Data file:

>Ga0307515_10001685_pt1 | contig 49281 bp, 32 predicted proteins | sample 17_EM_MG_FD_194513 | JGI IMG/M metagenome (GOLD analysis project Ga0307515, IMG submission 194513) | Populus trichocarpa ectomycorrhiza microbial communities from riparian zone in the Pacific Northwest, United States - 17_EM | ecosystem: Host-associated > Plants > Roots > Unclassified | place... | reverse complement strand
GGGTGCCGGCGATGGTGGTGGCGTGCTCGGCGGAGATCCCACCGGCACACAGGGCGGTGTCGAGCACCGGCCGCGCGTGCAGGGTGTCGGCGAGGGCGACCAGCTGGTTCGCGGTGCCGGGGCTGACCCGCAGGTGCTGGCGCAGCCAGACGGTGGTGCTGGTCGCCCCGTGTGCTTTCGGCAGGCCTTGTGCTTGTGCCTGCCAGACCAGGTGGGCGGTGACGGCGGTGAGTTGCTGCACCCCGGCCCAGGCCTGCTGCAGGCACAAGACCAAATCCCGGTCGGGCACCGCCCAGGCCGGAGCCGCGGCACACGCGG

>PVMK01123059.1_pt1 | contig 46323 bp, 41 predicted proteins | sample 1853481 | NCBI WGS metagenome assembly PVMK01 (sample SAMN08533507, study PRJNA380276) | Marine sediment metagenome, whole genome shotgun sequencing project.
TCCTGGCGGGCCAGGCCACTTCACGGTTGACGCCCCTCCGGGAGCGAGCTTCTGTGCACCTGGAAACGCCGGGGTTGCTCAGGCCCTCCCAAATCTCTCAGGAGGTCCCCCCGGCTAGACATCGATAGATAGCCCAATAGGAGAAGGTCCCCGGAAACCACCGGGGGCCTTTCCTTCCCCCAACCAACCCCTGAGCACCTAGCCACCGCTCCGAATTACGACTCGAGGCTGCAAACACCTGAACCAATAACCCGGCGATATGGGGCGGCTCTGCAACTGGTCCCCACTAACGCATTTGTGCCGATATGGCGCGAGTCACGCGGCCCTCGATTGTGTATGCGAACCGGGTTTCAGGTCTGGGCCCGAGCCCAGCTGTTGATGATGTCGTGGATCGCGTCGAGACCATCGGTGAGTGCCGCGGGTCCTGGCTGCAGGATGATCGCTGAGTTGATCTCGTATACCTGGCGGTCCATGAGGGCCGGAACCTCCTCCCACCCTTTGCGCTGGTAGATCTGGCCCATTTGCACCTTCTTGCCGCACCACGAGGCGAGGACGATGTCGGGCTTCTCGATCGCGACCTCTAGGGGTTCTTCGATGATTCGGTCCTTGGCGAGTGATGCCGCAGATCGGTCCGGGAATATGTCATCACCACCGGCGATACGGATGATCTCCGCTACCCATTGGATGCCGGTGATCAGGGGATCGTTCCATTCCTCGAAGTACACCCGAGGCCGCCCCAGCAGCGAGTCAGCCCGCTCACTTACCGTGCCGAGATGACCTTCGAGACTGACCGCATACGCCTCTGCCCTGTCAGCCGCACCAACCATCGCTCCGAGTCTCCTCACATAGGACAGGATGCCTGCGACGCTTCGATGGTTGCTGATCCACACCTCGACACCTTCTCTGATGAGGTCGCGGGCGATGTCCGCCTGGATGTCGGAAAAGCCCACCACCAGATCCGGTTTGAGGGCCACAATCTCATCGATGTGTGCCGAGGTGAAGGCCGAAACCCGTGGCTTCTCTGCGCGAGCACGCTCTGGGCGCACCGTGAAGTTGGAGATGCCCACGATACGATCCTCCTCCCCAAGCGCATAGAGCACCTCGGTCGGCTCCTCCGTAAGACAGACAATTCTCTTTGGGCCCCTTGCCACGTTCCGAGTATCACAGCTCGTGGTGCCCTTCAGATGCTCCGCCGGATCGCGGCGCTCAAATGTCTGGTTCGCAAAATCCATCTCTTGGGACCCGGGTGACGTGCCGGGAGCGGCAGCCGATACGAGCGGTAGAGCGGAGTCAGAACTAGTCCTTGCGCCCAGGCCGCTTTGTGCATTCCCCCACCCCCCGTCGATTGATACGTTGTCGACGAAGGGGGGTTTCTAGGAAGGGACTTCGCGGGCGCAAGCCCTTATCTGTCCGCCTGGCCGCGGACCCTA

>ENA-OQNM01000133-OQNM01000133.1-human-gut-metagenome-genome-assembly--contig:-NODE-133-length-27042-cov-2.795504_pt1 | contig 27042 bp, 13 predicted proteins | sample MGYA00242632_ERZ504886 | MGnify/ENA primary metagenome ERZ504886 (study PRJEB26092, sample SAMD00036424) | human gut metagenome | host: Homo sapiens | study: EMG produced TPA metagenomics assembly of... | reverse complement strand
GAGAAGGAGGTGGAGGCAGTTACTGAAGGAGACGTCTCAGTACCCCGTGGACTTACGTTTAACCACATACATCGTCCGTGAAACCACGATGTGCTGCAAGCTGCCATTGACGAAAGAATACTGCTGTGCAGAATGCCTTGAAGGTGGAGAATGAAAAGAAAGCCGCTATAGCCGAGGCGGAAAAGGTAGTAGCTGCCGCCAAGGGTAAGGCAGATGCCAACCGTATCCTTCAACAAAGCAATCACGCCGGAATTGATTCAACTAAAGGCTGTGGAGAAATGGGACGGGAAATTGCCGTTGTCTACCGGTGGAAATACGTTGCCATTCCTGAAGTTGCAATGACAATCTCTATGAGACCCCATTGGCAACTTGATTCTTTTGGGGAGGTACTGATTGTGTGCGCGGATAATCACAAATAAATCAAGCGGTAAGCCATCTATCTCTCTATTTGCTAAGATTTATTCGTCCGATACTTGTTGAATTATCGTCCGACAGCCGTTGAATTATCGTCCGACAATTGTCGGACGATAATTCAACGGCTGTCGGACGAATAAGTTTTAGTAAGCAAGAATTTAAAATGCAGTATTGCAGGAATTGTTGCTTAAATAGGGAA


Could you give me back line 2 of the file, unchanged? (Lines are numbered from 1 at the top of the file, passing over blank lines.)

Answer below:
GGGTGCCGGCGATGGTGGTGGCGTGCTCGGCGGAGATCCCACCGGCACACAGGGCGGTGTCGAGCACCGGCCGCGCGTGCAGGGTGTCGGCGAGGGCGACCAGCTGGTTCGCGGTGCCGGGGCTGACCCGCAGGTGCTGGCGCAGCCAGACGGTGGTGCTGGTCGCCCCGTGTGCTTTCGGCAGGCCTTGTGCTTGTGCCTGCCAGACCAGGTGGGCGGTGACGGCGGTGAGTTGCTGCACCCCGGCCCAGGCCTGCTGCAGGCACAAGACCAAATCCCGGTCGGGCACCGCCCAGGCCGGAGCCGCGGCACACGCGG